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Google’s announcement did not mention content farms. But Mr. Cutts has spoken in recent weeks about the problem and said Google was working on algorithm changes to fix it. “In general, there are some content farms that I think it would be fair to call spam, in the sense that the quality is so low-quality that people complain,” he said in a recent interview.
in the last day or so we launched a pretty big algorithmic improvement to our ranking—a change that noticeably impacts 11.8% of our queries—and we wanted to let people know what's going on. This update is designed to reduce rankings for low-quality sites—sites which are low-value add for users, copy content from other websites or sites that are just not very useful. [googleblog.blogspot.com...]
Demand Media Response:
[demandmedia.com...]How our content reaches the consumer – whether it’s through direct visits, social media referrals, apps or search – has always been important to and monitored closely by us. We also recognize that major search engines like Google have and will continue to make frequent changes. We have built our business by focusing on creating the useful and original content that meets the specific needs of today’s consumer. So naturally we applaud changes search engines make to improve the consumer experience – it’s both the right thing to do and our focus as well.
Today, Google announced an algorithm change to nearly 12% of their U.S. query results. As might be expected, a content library as diverse as ours saw some content go up and some go down in Google search results.This is consistent with what Google discussed on their blog post. It’s impossible to speculate how these or any changes made by Google impact any online business in the long term – but at this point in time, we haven’t seen a material net impact on our Content & Media business.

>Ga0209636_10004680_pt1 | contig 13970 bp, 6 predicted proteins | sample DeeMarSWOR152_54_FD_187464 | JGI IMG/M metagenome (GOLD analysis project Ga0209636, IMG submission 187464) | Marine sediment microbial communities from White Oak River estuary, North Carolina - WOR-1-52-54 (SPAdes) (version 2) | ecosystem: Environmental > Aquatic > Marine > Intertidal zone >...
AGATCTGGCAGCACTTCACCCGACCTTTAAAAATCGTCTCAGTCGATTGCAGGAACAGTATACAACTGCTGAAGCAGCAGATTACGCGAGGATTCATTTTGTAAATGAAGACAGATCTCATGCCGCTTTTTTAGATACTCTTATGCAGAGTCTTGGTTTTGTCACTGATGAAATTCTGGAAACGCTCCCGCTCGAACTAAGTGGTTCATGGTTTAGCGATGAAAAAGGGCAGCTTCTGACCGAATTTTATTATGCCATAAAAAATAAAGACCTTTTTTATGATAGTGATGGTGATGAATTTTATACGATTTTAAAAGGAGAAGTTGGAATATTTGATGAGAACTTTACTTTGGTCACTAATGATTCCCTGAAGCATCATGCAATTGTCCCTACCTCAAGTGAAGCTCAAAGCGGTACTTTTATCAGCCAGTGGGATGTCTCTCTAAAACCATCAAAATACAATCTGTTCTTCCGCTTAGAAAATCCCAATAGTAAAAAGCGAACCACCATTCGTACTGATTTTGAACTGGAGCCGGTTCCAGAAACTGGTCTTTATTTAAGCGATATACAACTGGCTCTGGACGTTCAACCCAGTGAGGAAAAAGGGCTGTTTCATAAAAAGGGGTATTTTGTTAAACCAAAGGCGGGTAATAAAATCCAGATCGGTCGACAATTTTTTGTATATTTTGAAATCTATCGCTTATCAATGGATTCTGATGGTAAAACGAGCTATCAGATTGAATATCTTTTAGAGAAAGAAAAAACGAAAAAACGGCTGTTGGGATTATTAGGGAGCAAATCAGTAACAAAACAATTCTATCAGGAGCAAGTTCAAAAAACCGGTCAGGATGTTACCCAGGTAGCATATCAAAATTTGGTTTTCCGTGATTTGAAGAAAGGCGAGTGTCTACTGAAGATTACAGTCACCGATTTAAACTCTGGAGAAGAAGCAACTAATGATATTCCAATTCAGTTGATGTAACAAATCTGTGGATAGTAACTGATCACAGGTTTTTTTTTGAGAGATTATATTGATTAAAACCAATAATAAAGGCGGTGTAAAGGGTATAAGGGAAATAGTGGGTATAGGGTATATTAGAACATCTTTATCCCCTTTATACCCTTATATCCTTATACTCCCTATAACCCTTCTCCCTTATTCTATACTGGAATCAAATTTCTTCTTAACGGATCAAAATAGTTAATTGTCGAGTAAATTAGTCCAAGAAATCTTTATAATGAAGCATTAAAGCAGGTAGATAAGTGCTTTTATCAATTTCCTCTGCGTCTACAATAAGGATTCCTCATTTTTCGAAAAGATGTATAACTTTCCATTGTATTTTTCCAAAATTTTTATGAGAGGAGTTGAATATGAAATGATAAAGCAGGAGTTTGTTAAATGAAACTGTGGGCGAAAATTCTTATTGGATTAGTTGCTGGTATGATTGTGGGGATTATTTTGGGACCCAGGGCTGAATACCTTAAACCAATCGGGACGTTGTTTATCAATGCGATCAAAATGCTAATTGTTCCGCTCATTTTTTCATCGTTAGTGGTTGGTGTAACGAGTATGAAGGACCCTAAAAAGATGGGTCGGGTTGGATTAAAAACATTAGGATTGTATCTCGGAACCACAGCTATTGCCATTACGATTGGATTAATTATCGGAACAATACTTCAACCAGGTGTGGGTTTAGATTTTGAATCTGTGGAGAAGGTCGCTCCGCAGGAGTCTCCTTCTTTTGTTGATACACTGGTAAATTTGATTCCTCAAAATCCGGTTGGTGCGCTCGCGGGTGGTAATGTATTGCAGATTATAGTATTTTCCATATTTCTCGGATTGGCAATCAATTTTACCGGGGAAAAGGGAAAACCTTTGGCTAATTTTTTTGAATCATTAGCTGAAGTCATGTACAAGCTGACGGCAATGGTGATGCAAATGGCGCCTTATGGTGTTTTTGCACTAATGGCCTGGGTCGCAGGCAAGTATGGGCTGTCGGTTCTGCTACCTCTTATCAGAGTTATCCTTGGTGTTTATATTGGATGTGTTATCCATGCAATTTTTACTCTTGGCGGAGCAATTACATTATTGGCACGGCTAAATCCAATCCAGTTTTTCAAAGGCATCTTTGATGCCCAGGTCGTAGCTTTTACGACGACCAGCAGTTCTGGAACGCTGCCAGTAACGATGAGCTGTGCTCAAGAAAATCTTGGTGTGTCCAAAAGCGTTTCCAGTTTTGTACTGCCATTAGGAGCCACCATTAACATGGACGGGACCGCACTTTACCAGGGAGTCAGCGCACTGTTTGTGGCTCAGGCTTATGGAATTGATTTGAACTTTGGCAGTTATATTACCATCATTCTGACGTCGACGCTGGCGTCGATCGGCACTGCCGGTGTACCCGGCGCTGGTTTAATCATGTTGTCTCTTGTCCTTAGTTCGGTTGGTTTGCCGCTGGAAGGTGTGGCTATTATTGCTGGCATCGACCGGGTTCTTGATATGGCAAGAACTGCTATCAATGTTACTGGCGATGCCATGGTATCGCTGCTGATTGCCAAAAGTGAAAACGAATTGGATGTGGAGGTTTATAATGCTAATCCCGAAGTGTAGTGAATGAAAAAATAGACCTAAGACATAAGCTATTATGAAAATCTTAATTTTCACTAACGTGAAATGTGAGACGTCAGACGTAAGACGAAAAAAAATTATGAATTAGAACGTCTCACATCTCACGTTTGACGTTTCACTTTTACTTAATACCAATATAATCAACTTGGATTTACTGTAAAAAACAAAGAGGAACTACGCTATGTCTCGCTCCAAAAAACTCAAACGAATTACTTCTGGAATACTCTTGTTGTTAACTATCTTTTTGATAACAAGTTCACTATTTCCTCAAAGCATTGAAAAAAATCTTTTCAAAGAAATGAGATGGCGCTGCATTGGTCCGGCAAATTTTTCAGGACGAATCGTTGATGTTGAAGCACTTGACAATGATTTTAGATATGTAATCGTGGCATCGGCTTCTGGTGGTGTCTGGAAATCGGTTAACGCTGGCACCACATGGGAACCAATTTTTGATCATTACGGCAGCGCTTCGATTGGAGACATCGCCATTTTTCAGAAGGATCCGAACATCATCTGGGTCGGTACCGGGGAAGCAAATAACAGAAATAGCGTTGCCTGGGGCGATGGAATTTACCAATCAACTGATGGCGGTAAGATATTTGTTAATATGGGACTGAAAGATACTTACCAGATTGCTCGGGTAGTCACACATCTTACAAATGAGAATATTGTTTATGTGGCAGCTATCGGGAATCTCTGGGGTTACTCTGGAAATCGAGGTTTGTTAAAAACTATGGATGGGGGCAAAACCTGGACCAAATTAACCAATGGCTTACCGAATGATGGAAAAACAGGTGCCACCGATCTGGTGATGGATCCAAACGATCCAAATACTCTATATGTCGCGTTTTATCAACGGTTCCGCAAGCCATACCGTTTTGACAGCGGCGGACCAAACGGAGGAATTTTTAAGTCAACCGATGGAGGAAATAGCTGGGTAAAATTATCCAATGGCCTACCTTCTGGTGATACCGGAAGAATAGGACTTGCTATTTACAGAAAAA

I've just got to share a bit of satire from The Content Farm [thecontentfarm.tumblr.com].
[edited by: netmeg at 12:22 am (utc) on Feb 26, 2011]
[edited by: indyank at 1:03 am (utc) on Feb 26, 2011]
joined:Dec 29, 2003
I don't see normal search users downloading and using the extension in bulk in a short period of its release.Almost none of those real user community would have known about this extension.
If google is using it to validate their algo changes that include what is said above, it is poor.Whatever data that they would have received so far through this extension would be from users with malicious intent
Every recent Google update has gone through a period of churn after launch day - and it almost always ends up less extreme than the first look. I'm assuming some kind of automated machine learning goes on based on statistical feed back.
Bunches of directories were whacked in this pass, not pretty.
why does everyone hate eHow so much?
Anyway, this seems like legitimate useful information if I was looking to buy a used car from a stranger:
Do the people at the search engines not see this? Don't they ever click on their own results and think, "wow, these sites are annoying?"
A very good point. Sometimes we discuss stuff in here as though G was not aware of what was happening.
Every recent Google update has gone through a period of churn after launch day - and it almost always ends up less extreme than the first look.
joined:Dec 29, 2003
We also know that Google continues to "learn" after an update. To make statements like 10 people are getting laid off on Monday, essentially throwing in the towel after 24 hours, is laughable. If I were at Google, I'd think that's the kind of site we want to eliminate. Jeeze, if someone's willing to throw everything away that quickly - how valuable could that site possibly be? I'd say score one for Google on those examples.